OIF Conference 2012: Brain Dump Reflections

My brain is still tingling and teeters on "About to Burst" levels after coming back from my first OIFoundation Conference yesterday. I like to think that most of my posts can stay fairly focused on one topic - but I'm warning you now: This is going to be all over the place in order to best capture the all around wonderfulness of this weekend!

Here we go:
As I'd mentioned mentioned earlier this was my first conference. I had flown in from Boston with two of my pals, D & K on Thursday. Though I had traveled alone before with my power wheelchair, I knew that this was going to be a new experience with three power wheelchairs. All of which were different models and that many more ways to turn on/off, disengage the motor, recline/tilt, etc. I felt bad for the flight attendants and folks getting our wheelchairs on to the plane.. but I think this is a topic that could be a blog post all by itself.

On the plane I thought about what I'd heard from others who had attended conferences before. I thought about why I was going, what I hoped to get out of it, and of course I thought about the blog and my readers. Many of you know that when I began this blog a little over a year ago, those first sentences were my first foray into the disability community - and specifically in the O.I. community. Outside of my small circle of friends with O.I. in Boston, I really haven't interacted with others who shared my same collagen mutation! Sure, we'd see each other while waiting for my orthopedic doctor - but we'd awkwardly eye each other from the corner of our eyes, uncertain about what to say, or how much pain the other person was in due to a fracture.
While perusing the program I knew that conference would be different from my social interactions with friends I was already comfortable around. I knew that this would be a setting outside of the hospital walls; and that though having O.I. was our common bond - we weren't there just to talk about fractures and how to get pants over a spica cast. Though I'm still processing what we were there for, here are some initial thoughts I have:

We were there to get more information from specialists, officials, non-officials, from our peers, and cohort of other O.I.'ers who may be going through a similar life stage. Inherent in that we were also there to share information, experiences, tips that worked, and advice on what didn't work. But beyond those concrete interactions, it seemed we were also there to be in each other's presence knowing that someone else has shared our struggles, victories and giggles. There is someone else that knows what it's like to be assumed you're a toddler, or knows what it's like to not be able to connect with your parents, there was someone else who had that carefree willingness to do something totally dumb for our bones because we knew it'd be totally worth it. So as I sat in the hotel lobby on Thursday, almost hiding behind a pillar watching the other wheelchairs and O.I.'ers check in for the weekend - I was at first incredibly intimidated and overwhelmed.
Oh my god, she looks exactly like I did when I was four. Oh wait, is she even four? Maybe she's older? Holy crap, there is going to be a ridiculous line in front of the elevators. Wow, I'm actually going to meet readers who have been reading my ramblings for a year - what the hell am I going to say to them? These are all people who have fractured, who are familiar with the cozy heat of a fresh cast, they know how liberating flexing a free limb for the first time feels like... but before their fractures and beyond having O.I. these are my fellow human beings. We are here together, to enjoy this moment, and to relish in what brings us together while still being utterly different individuals!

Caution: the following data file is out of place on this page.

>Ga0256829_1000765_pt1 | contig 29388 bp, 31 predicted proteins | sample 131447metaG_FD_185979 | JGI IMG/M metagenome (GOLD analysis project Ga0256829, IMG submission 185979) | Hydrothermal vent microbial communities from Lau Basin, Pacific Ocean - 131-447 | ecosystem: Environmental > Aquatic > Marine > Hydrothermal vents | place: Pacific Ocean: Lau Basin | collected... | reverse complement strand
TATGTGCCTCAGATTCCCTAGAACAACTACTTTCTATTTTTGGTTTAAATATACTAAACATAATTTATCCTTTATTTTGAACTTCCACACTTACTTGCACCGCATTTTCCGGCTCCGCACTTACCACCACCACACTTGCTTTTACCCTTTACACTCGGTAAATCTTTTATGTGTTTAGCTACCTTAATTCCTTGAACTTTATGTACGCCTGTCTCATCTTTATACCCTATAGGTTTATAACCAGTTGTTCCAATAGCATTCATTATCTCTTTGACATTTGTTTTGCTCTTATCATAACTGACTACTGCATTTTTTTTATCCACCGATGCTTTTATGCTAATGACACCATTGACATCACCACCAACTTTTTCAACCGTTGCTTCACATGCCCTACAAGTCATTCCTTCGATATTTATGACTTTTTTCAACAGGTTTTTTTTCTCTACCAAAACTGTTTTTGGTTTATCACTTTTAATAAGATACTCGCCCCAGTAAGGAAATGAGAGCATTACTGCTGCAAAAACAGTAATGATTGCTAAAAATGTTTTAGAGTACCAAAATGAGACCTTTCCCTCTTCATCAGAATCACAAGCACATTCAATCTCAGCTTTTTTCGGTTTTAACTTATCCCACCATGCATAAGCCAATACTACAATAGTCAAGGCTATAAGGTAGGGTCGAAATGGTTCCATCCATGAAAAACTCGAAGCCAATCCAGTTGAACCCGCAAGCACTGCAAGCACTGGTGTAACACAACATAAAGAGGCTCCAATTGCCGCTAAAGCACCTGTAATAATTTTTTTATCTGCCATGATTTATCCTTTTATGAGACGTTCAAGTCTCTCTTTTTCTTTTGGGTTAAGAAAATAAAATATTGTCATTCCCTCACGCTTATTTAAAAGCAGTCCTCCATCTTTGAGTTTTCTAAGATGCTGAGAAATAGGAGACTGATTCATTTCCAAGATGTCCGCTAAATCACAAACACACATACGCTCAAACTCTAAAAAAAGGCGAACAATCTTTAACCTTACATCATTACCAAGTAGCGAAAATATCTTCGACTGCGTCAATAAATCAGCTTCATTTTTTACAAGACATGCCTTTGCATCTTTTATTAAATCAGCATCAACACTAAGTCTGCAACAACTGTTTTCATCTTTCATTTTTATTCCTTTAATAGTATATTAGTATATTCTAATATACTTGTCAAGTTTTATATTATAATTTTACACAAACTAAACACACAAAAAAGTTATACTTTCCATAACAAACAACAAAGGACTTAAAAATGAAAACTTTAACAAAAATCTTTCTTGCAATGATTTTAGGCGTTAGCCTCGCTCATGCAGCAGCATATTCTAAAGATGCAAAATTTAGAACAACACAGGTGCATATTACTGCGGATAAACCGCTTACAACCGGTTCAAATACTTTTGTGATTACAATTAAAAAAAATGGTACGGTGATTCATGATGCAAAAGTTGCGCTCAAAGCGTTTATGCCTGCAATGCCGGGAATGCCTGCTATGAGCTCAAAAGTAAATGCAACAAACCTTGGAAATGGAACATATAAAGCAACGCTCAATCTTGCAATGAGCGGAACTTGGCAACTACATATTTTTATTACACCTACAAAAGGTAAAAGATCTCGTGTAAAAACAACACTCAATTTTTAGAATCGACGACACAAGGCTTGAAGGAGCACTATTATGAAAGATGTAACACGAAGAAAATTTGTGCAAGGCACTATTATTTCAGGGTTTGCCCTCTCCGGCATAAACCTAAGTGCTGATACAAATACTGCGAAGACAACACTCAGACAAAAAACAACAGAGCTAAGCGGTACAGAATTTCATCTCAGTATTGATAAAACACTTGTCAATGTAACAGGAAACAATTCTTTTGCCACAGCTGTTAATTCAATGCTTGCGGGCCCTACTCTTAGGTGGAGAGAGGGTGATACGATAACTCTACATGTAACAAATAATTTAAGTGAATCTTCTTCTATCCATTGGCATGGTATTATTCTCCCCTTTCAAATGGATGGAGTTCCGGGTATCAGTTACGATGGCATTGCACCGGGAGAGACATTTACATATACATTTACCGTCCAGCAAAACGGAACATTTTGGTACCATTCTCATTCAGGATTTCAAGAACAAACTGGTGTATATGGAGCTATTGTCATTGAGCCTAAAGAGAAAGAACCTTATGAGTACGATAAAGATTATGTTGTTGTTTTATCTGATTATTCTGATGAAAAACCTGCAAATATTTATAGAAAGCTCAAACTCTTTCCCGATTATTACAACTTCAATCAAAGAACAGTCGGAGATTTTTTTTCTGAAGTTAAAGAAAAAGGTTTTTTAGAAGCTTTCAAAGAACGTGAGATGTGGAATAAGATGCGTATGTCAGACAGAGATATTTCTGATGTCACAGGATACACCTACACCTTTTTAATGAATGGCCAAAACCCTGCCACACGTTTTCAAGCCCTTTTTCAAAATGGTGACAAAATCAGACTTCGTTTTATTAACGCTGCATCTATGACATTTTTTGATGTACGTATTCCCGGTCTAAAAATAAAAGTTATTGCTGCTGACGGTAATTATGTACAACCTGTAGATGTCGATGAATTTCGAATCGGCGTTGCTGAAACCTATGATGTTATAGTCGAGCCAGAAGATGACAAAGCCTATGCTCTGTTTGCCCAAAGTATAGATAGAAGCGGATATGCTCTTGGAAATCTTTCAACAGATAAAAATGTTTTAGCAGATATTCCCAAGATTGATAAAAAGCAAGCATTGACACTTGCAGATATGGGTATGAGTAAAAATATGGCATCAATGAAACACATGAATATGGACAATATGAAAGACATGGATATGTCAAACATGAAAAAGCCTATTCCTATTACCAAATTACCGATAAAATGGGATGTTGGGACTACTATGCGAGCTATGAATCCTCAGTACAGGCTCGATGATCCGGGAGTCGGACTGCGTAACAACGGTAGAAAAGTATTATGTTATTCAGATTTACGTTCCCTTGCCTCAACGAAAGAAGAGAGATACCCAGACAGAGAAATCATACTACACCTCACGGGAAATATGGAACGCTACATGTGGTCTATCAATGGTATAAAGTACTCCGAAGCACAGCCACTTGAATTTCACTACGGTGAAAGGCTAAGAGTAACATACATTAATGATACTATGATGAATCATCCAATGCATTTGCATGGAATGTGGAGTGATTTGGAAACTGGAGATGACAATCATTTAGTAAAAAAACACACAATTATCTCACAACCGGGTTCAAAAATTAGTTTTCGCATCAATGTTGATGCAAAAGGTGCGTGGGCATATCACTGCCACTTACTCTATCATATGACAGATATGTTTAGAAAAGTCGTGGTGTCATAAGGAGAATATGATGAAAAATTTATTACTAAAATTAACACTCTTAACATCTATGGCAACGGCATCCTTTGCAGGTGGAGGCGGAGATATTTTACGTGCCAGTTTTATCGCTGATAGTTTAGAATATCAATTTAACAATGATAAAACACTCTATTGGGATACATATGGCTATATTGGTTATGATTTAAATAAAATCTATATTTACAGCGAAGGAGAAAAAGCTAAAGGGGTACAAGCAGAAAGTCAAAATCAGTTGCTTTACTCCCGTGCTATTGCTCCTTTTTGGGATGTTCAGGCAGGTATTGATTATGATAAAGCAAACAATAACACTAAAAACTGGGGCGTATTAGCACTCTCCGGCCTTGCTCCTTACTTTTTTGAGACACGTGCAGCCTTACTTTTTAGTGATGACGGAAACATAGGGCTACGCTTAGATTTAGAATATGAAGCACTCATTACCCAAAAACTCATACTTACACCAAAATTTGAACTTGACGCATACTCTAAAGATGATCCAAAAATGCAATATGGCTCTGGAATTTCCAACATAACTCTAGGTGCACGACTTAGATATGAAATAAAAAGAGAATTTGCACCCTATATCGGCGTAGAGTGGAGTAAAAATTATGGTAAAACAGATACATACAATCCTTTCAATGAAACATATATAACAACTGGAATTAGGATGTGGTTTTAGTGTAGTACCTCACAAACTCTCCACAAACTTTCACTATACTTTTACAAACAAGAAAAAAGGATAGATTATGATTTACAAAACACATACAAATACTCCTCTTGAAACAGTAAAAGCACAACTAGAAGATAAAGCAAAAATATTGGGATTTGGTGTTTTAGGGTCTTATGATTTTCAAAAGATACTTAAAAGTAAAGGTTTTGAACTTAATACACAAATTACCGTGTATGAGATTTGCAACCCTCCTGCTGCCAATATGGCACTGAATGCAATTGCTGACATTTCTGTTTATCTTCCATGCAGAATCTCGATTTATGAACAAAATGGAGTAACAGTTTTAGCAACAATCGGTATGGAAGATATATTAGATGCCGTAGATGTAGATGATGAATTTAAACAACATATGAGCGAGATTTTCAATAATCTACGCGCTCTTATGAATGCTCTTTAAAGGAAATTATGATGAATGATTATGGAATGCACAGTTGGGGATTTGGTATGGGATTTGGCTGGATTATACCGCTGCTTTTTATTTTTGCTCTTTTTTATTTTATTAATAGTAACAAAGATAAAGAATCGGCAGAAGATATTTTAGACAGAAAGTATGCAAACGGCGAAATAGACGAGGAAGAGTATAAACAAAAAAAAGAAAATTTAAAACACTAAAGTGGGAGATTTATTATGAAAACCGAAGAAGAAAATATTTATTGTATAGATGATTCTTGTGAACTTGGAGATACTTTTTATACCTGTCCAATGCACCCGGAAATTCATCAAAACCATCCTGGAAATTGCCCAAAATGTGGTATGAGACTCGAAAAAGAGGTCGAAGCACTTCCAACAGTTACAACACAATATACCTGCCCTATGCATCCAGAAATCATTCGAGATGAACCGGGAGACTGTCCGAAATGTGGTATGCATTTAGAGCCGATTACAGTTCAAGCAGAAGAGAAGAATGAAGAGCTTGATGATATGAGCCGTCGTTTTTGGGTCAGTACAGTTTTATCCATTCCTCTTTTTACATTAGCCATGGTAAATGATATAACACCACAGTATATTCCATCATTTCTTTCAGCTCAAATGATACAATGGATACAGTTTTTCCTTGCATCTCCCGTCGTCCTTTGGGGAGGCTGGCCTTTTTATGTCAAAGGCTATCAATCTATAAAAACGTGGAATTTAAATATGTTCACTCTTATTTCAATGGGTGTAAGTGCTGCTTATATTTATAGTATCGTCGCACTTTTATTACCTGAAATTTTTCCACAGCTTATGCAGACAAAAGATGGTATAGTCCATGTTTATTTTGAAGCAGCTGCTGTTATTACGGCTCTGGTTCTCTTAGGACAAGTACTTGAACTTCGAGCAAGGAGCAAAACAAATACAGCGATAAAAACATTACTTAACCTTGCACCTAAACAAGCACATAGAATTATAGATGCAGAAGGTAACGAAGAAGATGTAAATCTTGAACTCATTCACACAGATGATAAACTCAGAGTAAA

That was more or less my thought process for the first three or four hours. In my personal everyday life O.I. is usually the last thing on my mind, unless of course I have a fracture. I wasn't sure whether or not I would be able to mentally and emotionally handle the inundation of O.I.'ness for four consecutive days; but as the conference began and I attended sessions - I was surprised that I did not feel like I was being dipped into a pot of O.I. world and swirled around in a crazy mixture.
Yes, I did sit among people who were around my height and had the same faded scar tissue where rods had been inserted. Yes, we crashed and bumped into each other's wheelchairs. Yes, our barrel rib cages and small features that I generally recognize as O.I. characteristics surrounded me -- but I never once thought you're at a brittle bone convention of fellow freaks. I saw it as, you're hanging out with people who look, sound, and know what your basic life experiences have been like - this is what the majority of your friends take for granted (they probably don't even really realize it). I also didn't feel like I was getting hit over the head by all of the O.I.-ness because I didn't have to explain myself to anyone about the basics of having brittle bones! When we are in the majority, there are assumptions that we make about one another that makes communicating and simple human interaction so much easier... and for the first time in my life, I now know what a level playing field is like. It's natural, it's care free, it's efficient and easy. I also understand now what it means for it to be a privilege. A privilege that I hope everyone, O.I. or not - is able to experience or at the very least become self-aware of!